A FEW DOZEN of Chris Paul’s business associates and family members have gathered at the sleek BOA Steakhouse on Sunset Boulevard in West Hollywood. It’s July 2013, and Paul is seated at a table in front of his guests, with his 4-year-old son and 11-month-old daughter taking turns sitting on his lap. In moments, he’ll set in motion a course of events that will ultimately change the NBA. He picks up a pen and signs the biggest contract of his life: a five-year, $107 million deal with the Clippers.
Amid dinner and drinks and toasts, Paul rises and speaks, giving thanks. At every seat he’s placed a Moleskine journal, with a simple, handwritten message inside. “On the first page, I wrote ‘More,’ and that was the only thing I wrote in there,” he says. “The message was, a lot of times in life we all think that we’ve done enough or we do enough to just get by, and this wasn’t just a challenge to them, it was a challenge to myself, just to do more.”
One month later, after Paul quietly put his name on the ballot for union president, the NBA’s player representatives gathered in Las Vegas, where they voted Paul to be their leader. The move had been a long time coming.
Two years earlier, in 2011, Paul had felt the weight of the NBA’s power—and hadn’t much liked the experience. The Hornets, who had been taken over by the league to bail out struggling owner George Shinn, had arranged to trade Paul to the Lakers, but then-commissioner David Stern vetoed the deal. To this day, Paul still doesn’t like discussing it. But his older brother, C.J. Paul, characterized it as a wake-up call. Chris, C.J. recalls, began working the phones, getting Stern on the line: “Stern said, ‘Go to practice tomorrow and be prepared to play the season in New Orleans.’ ” Chris, C.J. says, laughed—and called the union.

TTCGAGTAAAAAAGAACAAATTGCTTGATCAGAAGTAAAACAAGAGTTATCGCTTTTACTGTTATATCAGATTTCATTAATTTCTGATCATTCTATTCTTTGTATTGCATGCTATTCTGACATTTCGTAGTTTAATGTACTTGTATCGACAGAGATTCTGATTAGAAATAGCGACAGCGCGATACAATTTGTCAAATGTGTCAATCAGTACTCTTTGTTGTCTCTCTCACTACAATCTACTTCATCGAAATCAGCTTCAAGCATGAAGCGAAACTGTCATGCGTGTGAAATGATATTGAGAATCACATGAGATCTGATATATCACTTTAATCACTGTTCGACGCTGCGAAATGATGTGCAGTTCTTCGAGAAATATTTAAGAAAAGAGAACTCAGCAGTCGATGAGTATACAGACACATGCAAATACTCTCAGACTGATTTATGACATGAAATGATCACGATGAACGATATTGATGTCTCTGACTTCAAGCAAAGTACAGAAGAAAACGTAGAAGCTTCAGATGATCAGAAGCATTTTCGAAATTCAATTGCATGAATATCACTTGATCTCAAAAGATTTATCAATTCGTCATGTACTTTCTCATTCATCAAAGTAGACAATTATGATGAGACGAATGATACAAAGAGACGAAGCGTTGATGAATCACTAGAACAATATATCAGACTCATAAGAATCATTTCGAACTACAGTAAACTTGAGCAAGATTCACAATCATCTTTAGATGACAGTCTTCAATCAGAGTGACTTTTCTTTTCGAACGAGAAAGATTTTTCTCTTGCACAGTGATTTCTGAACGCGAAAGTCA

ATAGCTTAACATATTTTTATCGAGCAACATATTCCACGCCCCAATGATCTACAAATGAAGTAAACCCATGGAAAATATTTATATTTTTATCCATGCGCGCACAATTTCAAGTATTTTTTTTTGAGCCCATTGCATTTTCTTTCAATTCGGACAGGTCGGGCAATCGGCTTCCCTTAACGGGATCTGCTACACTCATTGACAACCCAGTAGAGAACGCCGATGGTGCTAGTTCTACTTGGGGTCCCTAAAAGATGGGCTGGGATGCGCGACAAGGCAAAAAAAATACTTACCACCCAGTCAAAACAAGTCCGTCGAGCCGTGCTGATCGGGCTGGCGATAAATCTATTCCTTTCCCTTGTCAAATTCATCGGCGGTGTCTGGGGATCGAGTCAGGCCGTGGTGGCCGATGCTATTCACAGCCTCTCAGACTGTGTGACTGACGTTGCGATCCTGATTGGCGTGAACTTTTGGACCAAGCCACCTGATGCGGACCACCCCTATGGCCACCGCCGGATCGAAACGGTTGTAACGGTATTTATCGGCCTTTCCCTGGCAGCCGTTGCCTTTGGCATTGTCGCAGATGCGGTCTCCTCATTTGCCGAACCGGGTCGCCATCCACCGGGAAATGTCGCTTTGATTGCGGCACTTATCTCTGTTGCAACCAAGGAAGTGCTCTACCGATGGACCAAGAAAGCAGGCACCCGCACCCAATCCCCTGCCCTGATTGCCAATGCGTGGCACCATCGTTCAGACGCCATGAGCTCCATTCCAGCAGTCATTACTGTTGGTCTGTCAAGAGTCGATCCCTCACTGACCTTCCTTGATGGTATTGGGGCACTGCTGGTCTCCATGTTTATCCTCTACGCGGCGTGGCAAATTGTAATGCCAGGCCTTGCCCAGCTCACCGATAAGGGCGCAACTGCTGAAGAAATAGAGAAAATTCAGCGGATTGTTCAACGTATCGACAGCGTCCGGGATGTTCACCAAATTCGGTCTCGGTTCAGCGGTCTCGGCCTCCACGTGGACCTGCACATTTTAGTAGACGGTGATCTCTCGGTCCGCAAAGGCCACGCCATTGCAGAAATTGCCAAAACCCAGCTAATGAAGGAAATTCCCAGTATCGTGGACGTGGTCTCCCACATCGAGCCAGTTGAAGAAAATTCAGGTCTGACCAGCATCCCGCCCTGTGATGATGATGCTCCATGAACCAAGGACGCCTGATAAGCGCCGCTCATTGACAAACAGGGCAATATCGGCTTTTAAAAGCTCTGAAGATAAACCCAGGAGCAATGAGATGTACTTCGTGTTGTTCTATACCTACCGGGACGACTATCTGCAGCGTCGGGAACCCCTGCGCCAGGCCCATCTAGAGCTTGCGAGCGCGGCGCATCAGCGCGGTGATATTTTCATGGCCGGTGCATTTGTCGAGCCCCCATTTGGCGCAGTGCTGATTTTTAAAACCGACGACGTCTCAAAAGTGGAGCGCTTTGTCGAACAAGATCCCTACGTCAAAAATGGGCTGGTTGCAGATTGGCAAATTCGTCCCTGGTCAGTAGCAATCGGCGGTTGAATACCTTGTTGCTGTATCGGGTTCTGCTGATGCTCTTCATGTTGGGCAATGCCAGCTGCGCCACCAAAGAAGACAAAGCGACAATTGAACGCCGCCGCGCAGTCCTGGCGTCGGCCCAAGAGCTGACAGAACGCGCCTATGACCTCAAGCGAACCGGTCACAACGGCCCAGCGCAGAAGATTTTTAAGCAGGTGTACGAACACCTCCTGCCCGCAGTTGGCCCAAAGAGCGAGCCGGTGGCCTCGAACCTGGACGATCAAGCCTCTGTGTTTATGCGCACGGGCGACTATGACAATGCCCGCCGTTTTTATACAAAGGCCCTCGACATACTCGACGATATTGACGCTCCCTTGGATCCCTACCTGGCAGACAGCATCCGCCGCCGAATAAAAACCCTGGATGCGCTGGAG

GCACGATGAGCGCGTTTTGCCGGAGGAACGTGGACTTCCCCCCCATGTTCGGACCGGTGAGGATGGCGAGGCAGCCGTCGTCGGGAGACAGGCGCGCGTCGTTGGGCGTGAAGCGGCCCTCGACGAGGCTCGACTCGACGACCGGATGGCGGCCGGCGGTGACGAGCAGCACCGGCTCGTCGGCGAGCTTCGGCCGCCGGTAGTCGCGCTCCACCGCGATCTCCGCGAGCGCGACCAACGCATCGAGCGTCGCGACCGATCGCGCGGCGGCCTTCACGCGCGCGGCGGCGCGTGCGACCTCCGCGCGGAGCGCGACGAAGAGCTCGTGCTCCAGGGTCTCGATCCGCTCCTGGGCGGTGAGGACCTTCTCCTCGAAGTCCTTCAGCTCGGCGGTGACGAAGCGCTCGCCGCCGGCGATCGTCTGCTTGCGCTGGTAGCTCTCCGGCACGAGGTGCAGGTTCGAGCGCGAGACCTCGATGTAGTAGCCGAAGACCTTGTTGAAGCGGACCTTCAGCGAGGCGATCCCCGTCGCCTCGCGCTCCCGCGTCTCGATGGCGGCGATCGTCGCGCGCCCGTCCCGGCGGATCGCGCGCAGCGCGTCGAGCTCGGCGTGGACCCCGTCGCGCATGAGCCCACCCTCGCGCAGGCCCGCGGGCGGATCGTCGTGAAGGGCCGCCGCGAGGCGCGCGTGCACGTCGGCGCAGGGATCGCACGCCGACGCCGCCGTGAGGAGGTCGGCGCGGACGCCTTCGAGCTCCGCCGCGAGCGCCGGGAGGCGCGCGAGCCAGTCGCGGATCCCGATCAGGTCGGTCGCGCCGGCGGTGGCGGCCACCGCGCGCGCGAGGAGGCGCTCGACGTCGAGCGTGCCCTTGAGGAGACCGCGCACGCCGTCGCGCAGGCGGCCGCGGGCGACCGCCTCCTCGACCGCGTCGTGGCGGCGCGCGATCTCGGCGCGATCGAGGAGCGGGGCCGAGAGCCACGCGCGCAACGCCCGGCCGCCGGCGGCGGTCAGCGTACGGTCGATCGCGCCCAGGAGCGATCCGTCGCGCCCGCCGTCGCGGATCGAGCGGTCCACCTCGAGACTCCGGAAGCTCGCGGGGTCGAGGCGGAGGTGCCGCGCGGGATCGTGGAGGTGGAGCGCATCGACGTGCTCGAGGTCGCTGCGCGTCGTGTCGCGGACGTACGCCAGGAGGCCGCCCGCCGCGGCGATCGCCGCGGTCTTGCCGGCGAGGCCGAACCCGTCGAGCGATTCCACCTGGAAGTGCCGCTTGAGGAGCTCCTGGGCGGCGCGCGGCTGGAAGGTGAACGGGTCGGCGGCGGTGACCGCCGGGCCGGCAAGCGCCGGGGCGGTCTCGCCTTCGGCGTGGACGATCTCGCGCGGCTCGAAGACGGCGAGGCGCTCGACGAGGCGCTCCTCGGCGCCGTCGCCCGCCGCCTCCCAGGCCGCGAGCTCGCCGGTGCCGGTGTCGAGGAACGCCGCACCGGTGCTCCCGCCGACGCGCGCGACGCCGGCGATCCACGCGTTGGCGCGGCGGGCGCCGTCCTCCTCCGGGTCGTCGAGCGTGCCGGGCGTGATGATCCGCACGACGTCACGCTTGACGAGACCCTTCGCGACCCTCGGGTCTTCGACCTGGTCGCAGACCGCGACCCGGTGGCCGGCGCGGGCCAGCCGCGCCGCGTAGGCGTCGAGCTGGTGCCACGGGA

Paul was sent to the Clippers instead, making him lead dog on a team that would soon become one of the NBA’s best. But the situation left a mark. “The league has a power that not many people are aware of,” C.J. says. The botched deal “pushed Chris to get more involved in the union, to stand up for player rights.” It’s mid-September now, a different year, a different restaurant on Sunset Boulevard, inside the Luxe hotel, and Paul is sitting at a small table. He’s clearly been here awhile. There’s no party and no guest list, just his publicist, Karen Lee, who’s seated to his left. We’re supposed to meet at 2, and I’m 10 minutes early. In front of him is a salad, half finished.
“I hope you don’t mind,” he says. “I started eating already.”
The archetypal union leader is blustery and bombastic, full of righteous venom for management. Paul is not this way. He is quiet, purposeful, poised to deflect. He tenses when asked anything he deems private, addressing issues carefully, even evasively. One could read this as a sign that he’s in over his head, doesn’t know the issues or is merely a show horse, lending his big name to the cause.
Or perhaps his reticence is canniness, an early strategy in what might well be the most epic sports labor battle in decades. The NBPA recently engaged in the tentative, early stages of negotiations with the league, but owners know what’s surely coming—the revenge of players past.
The last time the union negotiated a labor contract, in 2011, it took the equivalent of a forearm to the chin, agreeing to a 7 percent cut in shared revenue after the owners closed their doors for 16 games and threatened to shutter them for the season. Talks were contentious; many players at the time felt owners had cooked the books to show losses that did not exist.
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